It’s been an interesting few weeks for those of us who want to see humanity take that next step toward colonising our solar system and beyond.
In 2015, a team led by Michael Gillon from the University of Liege in Belgium, detected three Earth-sized planets orbiting the dwarf star. That in and of itself was a win for astronomy, but the story of Trappist-1 didn’t end there. On the 22nd of February this year, astronomers announced four additional exoplanets in orbit of the star – three of which were in the star’s habitable zone. To top that off, scientists suggested that all seven, conceivably, could be habitable because it was possible they had liquid water somewhere on their surface.
Could the Trappist system be a future home for humanity?
As our technology continues to advance, it’s possible, but would we want to because the planets aren’t the most hospitable. All of them are very close together, which means the gravitational interactions are quite prominent. The planets are most likely tidally locked (one side of each planet permanently faces the star) and there would almost certainly be staggering differences between the temperatures on the light and dark sides of each world. Each planet is also each exposed to very strong x-rays and UV, FUV (far ultraviolet) and EUV (extreme ultraviolet) radiation.
If we were to explore this system at some point in the future, it would no doubt be an exciting and fascinating voyage but would we find life and would we then attempt to establish a colony on one of the worlds? It’s unlikely, unless future observations present us with additional information that makes the expense of such an exhibition worthwhile.
The next question we need to consider is, could life evolve in such harsh conditions, and could it be sentient?
For more information on the discovery, visit NASA here.
Not long after this news excited news outlets and scientists all around the world, many of those same outlets began reminding us of recent promises made by certain space capable powers that there would be a moonbase on our satellite soon.
The European Space Agency has wanted a moon base for a while, first announcing their interest in May of 2015. Why? It’s the logical successor to the International Space Station, says Johann-Dietrich Wörner, the Director General of the ESA. For more information, visit this link here. A year after securing the top job, Johann-Dietrich next proposed we go one step further and create a village on the moon.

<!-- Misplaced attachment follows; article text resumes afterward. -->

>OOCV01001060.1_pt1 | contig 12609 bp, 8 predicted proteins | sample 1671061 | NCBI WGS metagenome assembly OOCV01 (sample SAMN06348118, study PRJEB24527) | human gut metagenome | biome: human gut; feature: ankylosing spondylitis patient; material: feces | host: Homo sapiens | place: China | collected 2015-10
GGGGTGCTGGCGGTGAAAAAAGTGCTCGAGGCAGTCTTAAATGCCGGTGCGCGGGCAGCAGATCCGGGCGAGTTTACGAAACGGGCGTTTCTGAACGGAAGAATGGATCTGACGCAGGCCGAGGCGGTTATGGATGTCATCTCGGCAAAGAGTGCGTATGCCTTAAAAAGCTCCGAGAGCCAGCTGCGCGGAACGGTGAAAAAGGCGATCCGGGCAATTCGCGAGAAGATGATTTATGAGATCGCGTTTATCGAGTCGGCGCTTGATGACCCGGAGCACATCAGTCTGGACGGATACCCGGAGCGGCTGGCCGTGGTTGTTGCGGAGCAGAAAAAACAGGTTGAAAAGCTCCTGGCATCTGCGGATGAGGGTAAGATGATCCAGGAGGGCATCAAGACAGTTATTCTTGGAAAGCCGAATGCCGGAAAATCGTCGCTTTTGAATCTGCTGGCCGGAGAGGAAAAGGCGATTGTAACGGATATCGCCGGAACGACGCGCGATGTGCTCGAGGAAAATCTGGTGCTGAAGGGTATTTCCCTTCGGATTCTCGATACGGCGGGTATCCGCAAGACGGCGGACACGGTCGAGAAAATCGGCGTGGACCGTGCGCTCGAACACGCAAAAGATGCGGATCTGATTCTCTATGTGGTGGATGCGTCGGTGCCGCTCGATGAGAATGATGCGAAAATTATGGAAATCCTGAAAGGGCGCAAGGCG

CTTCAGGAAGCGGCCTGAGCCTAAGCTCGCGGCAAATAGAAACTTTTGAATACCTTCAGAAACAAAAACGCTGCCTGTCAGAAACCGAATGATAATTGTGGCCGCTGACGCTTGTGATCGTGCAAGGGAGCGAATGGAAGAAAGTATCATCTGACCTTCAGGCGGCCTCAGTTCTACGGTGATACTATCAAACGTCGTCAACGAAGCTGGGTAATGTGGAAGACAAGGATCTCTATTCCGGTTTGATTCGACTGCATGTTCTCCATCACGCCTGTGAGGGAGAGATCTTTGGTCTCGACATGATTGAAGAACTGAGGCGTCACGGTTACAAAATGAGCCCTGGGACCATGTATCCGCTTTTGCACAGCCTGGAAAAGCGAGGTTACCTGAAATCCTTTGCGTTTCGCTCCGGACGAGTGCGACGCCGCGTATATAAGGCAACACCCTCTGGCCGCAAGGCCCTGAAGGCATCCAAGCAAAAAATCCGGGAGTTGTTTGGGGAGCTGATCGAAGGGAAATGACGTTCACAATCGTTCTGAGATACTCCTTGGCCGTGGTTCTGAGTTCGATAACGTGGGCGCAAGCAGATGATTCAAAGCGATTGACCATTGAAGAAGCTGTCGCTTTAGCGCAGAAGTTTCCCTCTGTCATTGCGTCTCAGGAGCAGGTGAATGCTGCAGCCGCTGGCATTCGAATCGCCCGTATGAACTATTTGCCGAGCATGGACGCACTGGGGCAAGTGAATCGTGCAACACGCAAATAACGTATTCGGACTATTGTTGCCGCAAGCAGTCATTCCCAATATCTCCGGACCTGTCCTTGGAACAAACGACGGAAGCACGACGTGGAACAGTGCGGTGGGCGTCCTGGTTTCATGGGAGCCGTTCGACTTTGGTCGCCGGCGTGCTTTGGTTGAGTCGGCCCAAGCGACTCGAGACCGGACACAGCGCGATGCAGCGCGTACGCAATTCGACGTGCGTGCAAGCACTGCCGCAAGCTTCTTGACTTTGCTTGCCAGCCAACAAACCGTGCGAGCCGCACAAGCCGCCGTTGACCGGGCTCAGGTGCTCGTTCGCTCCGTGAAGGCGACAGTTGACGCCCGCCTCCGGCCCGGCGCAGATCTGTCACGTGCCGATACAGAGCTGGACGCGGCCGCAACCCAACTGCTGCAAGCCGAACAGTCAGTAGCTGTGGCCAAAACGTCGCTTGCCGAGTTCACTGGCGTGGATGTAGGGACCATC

China has been talking about creating a base on the dark side of the moon, and the Japanese have been looking to Luna with moon bases on their minds too.
NASA, arguably the most famous and prolific space agency in the world, has been talking about creating a base for a very long time, and in January of this year teamed up with Bigelow Aerospace to announce they will be working with the business on a number of space-based missions. Sadly, none of them are a moonbase. Bigelow, a private aerospace company, will be going that alone.
What everyone involved in the race to the moon agrees on, is that we can establish a moonbase before 2050 – and launch a mission to Mars before then too.
I don’t know why there is suddenly so much interest in the moon, except perhaps for the financial benefits of being able to establish tourism and mining facilities there, but I’m glad multiple agencies and at least one private business is finally giving the idea serious consideration.
The cost in prohibitive, but the benefits far outweigh the expense. As Earth continues to suffer under the weight of a growing population it can no longer easily support, one possible solution is allowing people to colonise the moon and Mars.
Now all we have to do is wonder who will get to the moon first, and whether or not our prediction (in our Space 2049 fan script) of a multinational and private business collaboration establishing a joint moonbase, is on the money.
In an alternate timeline somewhere, Commander Koenig and Doctor Russell are smiling!